Oxford Policy Management's mission is to help low- and middle-income countries achieve growth and reduce poverty and disadvantage through public policy reform.
The organisation enables low- and middle-income governments to bring about lasting positive change using analytical and practical policy expertise.
Two different content pages were designed based on user behaviour research and findings, one for projects and publications with the project or publication details directly above the main content, and one for blog content with the details in the right aside and previous/next buttons allowing for direct navigation through the content.
At quite an early stage, when deciding how to structure the site, it became apparent the organisational goals were at odds with the user needs. After some in-depth user research and user testing of several ideas we succeeded in accommodating both ends of the spectrum through detailed page paths and extensive user flows.
Level split sitemap indicating page relationships and user flows.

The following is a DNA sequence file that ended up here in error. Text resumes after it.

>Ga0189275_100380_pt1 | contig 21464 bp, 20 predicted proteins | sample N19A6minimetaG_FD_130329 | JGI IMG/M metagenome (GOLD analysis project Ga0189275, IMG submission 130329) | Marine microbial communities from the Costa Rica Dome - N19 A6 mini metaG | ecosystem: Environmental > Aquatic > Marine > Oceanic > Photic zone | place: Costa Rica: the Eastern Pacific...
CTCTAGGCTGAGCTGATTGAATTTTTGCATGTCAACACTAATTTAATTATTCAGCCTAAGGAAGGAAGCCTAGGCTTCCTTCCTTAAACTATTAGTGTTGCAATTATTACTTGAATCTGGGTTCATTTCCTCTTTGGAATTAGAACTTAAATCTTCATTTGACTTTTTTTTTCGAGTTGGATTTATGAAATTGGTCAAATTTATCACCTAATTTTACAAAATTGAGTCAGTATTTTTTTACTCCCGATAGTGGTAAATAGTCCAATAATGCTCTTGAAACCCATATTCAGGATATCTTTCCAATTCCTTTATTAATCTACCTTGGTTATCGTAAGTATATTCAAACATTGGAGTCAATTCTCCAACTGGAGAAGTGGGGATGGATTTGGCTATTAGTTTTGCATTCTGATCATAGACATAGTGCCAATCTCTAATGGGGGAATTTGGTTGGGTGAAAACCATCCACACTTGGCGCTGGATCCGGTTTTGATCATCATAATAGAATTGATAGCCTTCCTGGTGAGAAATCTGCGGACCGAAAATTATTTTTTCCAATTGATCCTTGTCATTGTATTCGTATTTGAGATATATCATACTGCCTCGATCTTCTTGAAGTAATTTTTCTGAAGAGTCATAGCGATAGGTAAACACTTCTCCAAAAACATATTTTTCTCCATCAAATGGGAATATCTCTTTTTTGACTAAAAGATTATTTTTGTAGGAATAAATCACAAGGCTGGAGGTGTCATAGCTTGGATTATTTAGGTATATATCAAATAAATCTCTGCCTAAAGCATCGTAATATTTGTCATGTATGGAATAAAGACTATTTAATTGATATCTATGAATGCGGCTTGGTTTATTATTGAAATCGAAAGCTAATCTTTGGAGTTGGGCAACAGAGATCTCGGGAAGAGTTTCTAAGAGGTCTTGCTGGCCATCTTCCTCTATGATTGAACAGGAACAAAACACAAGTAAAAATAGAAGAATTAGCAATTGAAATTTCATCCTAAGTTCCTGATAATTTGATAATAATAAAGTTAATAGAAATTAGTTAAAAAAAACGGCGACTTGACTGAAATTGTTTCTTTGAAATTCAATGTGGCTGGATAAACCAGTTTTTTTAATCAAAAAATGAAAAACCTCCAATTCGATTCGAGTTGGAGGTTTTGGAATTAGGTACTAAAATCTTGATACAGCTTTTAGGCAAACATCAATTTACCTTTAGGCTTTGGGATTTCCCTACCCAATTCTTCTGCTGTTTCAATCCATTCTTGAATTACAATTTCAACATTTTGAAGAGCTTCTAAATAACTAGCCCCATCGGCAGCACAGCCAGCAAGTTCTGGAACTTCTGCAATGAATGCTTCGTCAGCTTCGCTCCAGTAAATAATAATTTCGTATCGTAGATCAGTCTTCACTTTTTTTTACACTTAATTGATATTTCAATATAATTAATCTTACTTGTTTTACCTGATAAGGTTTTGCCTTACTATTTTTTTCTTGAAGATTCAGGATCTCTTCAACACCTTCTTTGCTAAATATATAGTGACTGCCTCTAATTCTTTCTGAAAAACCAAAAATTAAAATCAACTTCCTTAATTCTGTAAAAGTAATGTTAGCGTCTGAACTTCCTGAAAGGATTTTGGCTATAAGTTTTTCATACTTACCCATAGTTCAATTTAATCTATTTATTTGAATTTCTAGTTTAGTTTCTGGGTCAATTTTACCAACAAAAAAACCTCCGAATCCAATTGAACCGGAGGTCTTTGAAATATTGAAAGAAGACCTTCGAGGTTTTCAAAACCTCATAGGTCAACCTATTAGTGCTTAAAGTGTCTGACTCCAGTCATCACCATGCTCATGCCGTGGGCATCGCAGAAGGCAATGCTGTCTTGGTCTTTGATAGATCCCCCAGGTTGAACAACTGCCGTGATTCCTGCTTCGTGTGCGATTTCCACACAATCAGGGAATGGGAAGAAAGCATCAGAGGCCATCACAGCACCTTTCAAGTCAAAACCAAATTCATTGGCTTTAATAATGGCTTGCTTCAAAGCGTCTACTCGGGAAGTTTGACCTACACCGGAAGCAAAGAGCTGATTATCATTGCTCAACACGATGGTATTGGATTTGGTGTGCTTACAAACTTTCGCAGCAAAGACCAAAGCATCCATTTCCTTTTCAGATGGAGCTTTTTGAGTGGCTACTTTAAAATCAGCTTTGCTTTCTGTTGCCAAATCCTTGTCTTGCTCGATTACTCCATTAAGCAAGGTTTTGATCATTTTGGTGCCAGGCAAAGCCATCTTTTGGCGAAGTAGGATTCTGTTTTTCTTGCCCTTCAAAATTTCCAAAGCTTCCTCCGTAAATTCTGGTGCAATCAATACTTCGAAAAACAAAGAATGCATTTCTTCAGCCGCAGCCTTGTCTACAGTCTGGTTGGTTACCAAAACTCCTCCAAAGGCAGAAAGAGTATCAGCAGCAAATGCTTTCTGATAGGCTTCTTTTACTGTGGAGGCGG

As part of the project we developed a number of personas based on user interviews which became the foundation for most user experience solutions.
At the wireframing stage of the project, we opted for some unusual navigation patterns which we tested extensively with the target audiences.
The main navigation pattern is vertical, contains section links, and is fixed on the left hand side of the page. When a section link is clicked on, the page link and its children appear at the centre of the browser.
When the width of the browser drops under a certain width, the main left hand side navigation collapses to a burger menu icon to conserve space.
When the burger menu icon is clicked, it pushes the page content to the right and reveals the menu section links.